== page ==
......But Norma would never think to pre-wet the rug with water or use a kind of firestarter that she'd be able to put out; she'd burn down half the room or the whole house. This job was done by a pro.
.....Jack shakes his wet head, leans against the wall of the shower and lets the water drill into the back of his skull. He watches the drops falling toward the drain around his face, alternately looking like solid streams and individual drops. If he squints, he can almost make them stand in midair, or even move backwards, fall up.
......He's glad he took the time outside to put the motorcycle into the garage, didn't leave it out in the driveway; the less sign of him being back the better. He should probably avoid using too many lights too. But he's got a few hours before he has to worry about that. It occurs to him that maybe going out and finding a decent hotel room for the night might not be a bad idea. But he's not into that. He's been gone for too long and this is his home, the place he finished tearing his old self down and then did the hard work of building himself back up.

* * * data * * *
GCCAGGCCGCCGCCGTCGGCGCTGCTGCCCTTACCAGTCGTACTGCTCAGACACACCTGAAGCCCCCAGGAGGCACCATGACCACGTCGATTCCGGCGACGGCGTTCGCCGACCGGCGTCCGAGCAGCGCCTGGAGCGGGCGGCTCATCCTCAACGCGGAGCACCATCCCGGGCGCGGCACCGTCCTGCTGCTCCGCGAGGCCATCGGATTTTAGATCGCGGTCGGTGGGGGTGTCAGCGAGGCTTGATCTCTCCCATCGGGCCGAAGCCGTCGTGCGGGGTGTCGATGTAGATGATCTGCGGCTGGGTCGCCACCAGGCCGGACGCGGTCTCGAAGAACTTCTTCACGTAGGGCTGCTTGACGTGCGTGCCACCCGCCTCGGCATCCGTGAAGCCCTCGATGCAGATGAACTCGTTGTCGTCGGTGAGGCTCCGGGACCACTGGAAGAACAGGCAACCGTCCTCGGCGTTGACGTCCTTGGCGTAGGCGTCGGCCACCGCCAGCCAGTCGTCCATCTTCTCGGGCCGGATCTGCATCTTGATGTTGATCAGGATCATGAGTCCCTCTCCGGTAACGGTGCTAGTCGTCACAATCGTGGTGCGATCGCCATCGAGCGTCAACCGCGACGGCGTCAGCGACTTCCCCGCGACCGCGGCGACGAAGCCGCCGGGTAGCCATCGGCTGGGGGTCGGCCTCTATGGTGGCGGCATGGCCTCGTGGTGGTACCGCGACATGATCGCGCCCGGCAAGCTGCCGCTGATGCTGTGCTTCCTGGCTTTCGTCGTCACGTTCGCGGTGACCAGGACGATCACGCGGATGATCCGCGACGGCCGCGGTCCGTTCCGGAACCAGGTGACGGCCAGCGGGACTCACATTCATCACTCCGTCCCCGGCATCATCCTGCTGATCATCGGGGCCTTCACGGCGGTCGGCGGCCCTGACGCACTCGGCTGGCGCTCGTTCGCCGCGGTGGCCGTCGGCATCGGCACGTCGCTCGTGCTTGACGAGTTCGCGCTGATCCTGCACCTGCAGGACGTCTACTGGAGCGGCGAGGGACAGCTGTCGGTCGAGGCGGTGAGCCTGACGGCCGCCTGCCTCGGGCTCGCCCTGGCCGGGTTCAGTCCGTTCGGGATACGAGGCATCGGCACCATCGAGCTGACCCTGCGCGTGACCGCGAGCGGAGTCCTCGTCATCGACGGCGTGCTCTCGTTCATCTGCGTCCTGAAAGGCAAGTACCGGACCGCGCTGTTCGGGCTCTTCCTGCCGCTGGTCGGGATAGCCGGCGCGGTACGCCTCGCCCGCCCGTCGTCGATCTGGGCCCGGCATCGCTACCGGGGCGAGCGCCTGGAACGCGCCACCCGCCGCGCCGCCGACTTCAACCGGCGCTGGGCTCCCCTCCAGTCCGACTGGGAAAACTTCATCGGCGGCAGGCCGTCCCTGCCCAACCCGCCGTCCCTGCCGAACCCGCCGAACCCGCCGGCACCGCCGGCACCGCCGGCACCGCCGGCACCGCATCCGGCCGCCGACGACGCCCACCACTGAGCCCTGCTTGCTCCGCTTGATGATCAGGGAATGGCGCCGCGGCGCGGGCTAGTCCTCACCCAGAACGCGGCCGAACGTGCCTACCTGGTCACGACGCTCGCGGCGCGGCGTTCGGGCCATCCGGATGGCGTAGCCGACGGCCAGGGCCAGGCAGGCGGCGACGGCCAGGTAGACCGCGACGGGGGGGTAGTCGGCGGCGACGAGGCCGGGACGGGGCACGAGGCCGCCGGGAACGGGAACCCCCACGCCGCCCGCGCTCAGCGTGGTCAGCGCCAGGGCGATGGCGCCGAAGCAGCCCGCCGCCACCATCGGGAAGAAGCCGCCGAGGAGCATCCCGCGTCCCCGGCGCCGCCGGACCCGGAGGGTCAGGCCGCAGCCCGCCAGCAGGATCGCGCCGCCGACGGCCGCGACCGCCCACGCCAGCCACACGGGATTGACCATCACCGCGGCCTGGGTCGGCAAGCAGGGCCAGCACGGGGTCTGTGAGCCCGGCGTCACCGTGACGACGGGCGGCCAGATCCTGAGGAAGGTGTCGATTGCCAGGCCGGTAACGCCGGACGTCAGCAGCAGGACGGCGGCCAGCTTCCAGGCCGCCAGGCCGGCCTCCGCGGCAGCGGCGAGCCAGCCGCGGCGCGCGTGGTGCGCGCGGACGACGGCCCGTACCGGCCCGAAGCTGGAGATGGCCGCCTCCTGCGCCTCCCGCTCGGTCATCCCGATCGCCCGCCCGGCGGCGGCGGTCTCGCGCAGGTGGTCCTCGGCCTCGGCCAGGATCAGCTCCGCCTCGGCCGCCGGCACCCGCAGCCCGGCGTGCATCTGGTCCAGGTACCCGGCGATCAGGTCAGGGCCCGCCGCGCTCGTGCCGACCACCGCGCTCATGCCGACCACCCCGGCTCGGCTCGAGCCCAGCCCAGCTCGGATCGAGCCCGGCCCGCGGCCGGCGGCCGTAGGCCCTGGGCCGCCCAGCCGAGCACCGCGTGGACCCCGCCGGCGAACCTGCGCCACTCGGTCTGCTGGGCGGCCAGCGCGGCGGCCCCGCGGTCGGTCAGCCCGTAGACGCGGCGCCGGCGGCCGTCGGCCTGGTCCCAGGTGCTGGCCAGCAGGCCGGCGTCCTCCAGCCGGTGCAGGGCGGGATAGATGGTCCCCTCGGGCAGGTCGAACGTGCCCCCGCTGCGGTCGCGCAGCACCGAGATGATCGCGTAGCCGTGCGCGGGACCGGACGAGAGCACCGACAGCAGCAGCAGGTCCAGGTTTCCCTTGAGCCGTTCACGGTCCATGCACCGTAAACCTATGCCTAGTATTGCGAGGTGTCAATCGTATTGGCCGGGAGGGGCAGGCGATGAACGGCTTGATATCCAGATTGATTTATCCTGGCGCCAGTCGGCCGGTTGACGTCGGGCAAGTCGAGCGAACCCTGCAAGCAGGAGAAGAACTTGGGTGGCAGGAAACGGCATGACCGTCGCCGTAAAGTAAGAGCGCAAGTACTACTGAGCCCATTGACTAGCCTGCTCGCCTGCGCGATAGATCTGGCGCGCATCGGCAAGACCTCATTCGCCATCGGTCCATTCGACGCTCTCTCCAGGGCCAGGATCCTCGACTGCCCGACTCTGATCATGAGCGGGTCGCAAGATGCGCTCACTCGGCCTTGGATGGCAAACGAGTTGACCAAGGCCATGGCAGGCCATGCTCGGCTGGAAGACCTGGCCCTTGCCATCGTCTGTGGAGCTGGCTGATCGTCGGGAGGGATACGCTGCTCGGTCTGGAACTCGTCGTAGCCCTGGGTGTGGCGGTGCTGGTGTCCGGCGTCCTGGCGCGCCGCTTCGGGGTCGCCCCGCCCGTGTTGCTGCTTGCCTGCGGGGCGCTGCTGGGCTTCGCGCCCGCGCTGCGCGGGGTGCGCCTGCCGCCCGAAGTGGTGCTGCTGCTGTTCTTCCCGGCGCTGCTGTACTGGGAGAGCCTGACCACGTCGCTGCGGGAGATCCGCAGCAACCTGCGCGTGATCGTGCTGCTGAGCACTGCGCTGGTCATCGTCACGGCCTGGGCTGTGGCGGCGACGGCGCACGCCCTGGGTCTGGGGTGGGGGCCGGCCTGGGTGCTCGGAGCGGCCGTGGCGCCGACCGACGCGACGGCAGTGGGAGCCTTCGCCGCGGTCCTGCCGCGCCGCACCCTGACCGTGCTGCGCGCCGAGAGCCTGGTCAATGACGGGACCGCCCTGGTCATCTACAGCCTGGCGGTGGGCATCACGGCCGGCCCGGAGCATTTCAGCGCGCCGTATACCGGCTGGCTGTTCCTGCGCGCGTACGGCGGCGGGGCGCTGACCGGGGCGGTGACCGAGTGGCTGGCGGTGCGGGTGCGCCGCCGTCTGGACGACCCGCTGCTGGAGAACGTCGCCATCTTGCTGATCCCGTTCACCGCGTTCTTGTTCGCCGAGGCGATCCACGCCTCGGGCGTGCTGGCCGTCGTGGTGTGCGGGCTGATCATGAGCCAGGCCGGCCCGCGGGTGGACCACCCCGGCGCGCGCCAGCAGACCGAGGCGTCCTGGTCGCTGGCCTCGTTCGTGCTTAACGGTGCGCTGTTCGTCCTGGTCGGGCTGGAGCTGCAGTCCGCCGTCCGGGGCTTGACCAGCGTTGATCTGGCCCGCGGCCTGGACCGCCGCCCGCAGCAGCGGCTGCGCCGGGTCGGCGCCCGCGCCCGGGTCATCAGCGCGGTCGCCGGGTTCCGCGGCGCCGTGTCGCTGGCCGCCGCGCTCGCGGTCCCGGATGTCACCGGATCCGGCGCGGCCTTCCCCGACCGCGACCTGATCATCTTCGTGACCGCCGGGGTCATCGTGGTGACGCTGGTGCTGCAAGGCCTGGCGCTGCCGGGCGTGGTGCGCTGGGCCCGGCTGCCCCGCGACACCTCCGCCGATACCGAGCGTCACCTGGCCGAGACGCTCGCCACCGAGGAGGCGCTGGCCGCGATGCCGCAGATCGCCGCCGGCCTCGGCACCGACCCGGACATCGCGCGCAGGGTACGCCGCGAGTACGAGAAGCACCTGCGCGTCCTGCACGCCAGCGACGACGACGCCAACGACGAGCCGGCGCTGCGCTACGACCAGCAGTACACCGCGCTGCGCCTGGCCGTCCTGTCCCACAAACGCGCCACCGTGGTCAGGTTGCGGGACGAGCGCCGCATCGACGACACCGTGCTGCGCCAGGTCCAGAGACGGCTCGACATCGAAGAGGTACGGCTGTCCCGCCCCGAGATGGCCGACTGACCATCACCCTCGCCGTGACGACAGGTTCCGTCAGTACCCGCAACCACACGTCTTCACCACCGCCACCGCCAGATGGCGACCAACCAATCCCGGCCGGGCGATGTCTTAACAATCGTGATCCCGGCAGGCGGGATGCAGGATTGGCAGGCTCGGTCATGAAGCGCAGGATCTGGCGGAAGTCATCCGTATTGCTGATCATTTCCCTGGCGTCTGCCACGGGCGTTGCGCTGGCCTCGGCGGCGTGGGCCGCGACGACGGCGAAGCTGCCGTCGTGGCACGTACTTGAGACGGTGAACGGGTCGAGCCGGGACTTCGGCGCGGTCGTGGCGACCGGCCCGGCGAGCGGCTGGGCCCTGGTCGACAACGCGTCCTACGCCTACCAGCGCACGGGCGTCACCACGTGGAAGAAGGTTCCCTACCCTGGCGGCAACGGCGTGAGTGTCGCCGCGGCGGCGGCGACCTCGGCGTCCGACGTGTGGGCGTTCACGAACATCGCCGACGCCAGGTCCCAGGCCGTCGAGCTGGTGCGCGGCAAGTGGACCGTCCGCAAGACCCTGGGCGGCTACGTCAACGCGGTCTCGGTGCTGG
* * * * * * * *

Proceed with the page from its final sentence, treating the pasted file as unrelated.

......He gets out of the shower and towels off, puts on his old bathrobe. Looking down at the tub across the room, he's reminded of Ralph's dead body at the bottom of his jacuzzi, the bloody remains of his head and the splatter on the wall. It's not where he wants to end up, no not at all. But being on the road and going through what he's gone through, he's not about to give up and scare off just like that.